Mophane moth caterpillar (Gonimbrassia belina) is abundant at the site just after the rainy season. The Community and the Monument The community in the area holds the monument in high esteem. An organized cultural group holds the annual traditional festival there. Participation is drawn from the nearby villages and the audience comes from across the country. The community believes that their great ancestors occupied the monument. Restoration A condition survey was carried out at the site in 2003. The survey led to the eventual restoration of the wall with the cheque
decoration in 2006. The access route (up hill steps) was also stabilised. Flora and Fauna The trees and shrubs found at the site were identified using the morphology of their stems and branches. The eastern side of the site is characterised by a rocky landscape and is covered with some rock plants; these are mostly big trees and ferns. The western side is made up of sandy soil and is occupied by sand loving plants, mostly Termanalia species. Botswana National Museum Tel: +267 397 4616 Fax: +267 391 1186/390 2797 E-mail: email@example.com
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Civil Aviation Authority of Botswana Welcome to Botswana
The Civil Aviation Authority of Botswana (CAAB) is a Statutory Corporation established under the Civil Aviation Authority Act (CAP 71:04) of 2004. This Act was repealed by the Civil Aviation Act of 2011. The Authority commenced full operations on 1 April 2009 as a statutory Corporation under the Ministry of Transport and Communications (MTC). CAAB is responsible for the regulation of air transport, enforcement of civil aviation regulations, the provision of air navigation services, the operation and development of airports, as well as advising the Government on civil aviation matters, amongst others. Most of these functions were formerly handled by the former Department of Civil Aviation (DCA). The CAA Act of 2011 stipulates that the Authority will perform its functions in accordance with sound commercial and
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financial principles, and will ensure as far as possible, that its revenue is sufficient to meet the expenditure properly chargeable to its revenues. For a country measuring 581,730kmÂ˛ spread over geographical contrasts such as the wetlands of the Okavango Delta, the plains of the Kalahari and the flatlands of the south, aviation accessibility for commercial and private use is a key policy priority for Botswana. The CAAB manages and maintains six major airports consisting of Sir Seretse Khama International, Maun International, Kasane International, Francistown International and Selebi Phikwe, which geographically cover Botswanaâ€™s urban and tourist areas, as well as one minor international facility in Ghanzi, the centre of the countryâ€™s cattle farming industry. Besides these, the Authority operates 19 secondary airfields spread across the country, largely in major and minor villages. There also exist numerous private licensed aerodromes located mainly in the Okavango Delta and Chobe Districts. These aerodromes can only be used by the prior permission of the owner. Development and upgrade projects In recognition of the fact that an efficient and well-developed aviation system is critical for economic competitiveness and growth, since 2008 government has invested close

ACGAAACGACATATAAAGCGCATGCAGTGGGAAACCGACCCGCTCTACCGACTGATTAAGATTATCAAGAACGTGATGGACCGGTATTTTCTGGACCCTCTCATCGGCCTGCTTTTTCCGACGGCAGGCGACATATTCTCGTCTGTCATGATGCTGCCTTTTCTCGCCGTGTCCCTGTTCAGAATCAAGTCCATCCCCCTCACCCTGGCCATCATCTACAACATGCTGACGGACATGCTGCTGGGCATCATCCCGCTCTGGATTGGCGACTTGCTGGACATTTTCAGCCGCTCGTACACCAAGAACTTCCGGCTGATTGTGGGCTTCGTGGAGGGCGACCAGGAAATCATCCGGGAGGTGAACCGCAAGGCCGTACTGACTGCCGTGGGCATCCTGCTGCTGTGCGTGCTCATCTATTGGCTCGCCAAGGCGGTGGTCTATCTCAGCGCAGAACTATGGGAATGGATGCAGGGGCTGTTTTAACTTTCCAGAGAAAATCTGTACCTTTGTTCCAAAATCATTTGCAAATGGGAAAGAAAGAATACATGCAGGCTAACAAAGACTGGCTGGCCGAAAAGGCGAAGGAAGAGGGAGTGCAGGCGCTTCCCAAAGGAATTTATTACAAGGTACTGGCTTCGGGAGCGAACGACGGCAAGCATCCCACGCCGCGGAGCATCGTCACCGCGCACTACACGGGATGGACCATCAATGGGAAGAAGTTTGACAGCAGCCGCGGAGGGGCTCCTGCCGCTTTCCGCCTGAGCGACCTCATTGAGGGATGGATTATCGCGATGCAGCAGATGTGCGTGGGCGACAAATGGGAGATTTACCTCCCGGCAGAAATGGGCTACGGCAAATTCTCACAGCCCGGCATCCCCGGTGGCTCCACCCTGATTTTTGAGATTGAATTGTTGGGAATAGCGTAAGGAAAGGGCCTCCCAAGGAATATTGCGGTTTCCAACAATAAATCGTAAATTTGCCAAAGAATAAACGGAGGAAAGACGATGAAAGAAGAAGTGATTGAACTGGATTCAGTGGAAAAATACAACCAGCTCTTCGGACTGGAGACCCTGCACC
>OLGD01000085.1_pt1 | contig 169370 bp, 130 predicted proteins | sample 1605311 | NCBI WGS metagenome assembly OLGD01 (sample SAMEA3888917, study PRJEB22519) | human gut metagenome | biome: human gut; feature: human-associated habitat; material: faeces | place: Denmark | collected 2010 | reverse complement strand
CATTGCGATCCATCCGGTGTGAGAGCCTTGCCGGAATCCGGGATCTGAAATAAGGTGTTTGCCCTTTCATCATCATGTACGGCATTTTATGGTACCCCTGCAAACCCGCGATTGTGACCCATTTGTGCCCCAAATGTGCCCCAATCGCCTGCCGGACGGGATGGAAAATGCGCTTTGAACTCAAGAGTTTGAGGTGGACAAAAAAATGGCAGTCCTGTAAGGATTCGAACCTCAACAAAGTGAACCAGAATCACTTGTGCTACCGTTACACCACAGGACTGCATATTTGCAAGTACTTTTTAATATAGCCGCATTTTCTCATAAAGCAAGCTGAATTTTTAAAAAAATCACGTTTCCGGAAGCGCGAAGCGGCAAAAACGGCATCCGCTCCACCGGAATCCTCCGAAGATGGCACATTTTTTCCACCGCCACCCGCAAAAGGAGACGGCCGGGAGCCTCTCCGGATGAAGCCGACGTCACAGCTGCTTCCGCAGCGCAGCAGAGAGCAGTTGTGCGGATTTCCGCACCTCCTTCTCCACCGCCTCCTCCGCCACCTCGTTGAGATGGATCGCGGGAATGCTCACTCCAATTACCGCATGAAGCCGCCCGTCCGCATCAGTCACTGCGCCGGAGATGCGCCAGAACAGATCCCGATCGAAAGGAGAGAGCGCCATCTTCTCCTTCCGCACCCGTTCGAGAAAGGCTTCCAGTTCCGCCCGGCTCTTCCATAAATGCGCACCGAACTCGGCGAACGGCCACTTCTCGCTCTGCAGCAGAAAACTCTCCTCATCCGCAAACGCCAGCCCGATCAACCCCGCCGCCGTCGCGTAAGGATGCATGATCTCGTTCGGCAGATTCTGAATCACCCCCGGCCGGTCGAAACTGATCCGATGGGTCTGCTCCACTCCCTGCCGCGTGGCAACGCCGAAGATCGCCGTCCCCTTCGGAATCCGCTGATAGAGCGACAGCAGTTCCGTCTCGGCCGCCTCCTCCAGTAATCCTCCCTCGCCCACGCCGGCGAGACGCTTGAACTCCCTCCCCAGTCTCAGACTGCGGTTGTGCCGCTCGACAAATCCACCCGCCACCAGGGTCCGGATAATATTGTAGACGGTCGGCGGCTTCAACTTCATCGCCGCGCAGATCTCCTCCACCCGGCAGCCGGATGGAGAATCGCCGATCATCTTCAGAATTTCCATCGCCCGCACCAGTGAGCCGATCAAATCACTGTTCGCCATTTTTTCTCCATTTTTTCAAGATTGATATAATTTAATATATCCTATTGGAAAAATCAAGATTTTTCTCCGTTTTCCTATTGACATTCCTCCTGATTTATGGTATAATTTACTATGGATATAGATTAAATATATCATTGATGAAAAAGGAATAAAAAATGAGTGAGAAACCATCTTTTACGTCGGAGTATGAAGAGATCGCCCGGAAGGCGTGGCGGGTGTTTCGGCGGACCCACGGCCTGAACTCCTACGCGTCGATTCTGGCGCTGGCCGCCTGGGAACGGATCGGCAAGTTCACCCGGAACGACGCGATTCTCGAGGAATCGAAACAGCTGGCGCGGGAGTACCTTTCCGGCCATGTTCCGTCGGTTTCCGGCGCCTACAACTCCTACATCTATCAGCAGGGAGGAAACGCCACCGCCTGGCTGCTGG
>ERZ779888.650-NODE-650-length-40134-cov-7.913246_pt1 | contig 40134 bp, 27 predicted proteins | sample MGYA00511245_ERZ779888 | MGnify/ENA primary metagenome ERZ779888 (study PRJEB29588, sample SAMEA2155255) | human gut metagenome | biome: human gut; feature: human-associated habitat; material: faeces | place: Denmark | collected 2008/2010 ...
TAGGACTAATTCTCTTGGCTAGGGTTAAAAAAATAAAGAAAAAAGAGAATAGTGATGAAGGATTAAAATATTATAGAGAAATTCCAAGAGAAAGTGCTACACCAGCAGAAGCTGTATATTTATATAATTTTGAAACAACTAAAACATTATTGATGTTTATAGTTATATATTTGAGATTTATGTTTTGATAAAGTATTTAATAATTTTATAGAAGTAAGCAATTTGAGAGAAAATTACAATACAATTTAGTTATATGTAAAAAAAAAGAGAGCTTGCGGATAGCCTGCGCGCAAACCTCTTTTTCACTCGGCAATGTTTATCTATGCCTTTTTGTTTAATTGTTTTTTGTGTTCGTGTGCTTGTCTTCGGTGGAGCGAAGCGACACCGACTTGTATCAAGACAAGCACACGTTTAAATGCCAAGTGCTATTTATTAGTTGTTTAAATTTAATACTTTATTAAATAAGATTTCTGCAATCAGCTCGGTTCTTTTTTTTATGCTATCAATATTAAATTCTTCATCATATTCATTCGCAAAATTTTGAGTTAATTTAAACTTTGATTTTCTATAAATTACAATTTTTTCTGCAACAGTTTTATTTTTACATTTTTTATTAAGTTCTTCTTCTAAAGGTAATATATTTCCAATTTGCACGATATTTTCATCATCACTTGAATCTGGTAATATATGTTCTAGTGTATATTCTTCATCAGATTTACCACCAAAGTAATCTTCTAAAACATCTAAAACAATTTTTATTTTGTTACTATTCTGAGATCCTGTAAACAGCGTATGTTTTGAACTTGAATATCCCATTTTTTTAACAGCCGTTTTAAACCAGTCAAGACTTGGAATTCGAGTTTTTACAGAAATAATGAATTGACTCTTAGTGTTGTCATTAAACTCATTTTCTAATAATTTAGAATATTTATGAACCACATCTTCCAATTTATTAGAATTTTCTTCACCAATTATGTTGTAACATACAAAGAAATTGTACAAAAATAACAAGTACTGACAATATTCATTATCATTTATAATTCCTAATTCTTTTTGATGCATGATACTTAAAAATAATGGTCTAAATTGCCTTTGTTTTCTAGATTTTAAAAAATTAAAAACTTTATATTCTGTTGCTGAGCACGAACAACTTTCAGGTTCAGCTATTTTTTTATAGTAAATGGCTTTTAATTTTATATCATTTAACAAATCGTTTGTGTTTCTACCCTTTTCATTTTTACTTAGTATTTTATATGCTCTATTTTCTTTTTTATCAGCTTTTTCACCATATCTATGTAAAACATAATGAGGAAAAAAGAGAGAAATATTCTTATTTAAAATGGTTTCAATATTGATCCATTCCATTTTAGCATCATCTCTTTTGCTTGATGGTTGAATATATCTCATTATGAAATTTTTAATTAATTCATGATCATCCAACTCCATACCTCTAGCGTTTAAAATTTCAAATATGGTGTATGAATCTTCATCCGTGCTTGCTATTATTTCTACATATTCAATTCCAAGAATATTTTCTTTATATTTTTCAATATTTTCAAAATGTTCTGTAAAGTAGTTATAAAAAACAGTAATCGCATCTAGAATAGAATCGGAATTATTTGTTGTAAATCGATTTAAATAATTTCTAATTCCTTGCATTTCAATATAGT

Artist impression of Maun Airport Departure Drop off
to P2-billion in major airport development and expansion projects countrywide. These include Sir Seretse Khama, Maun, Francistown, Kasane, Hukuntsi, Tsabong and Tsodilo, as well as improved navigational aids at several airports. Sir Seretse Khama International Airport At a cost of P527-million to date, the near-complete upgrade of the Sir Seretse Khama International Airport (SSKIA) is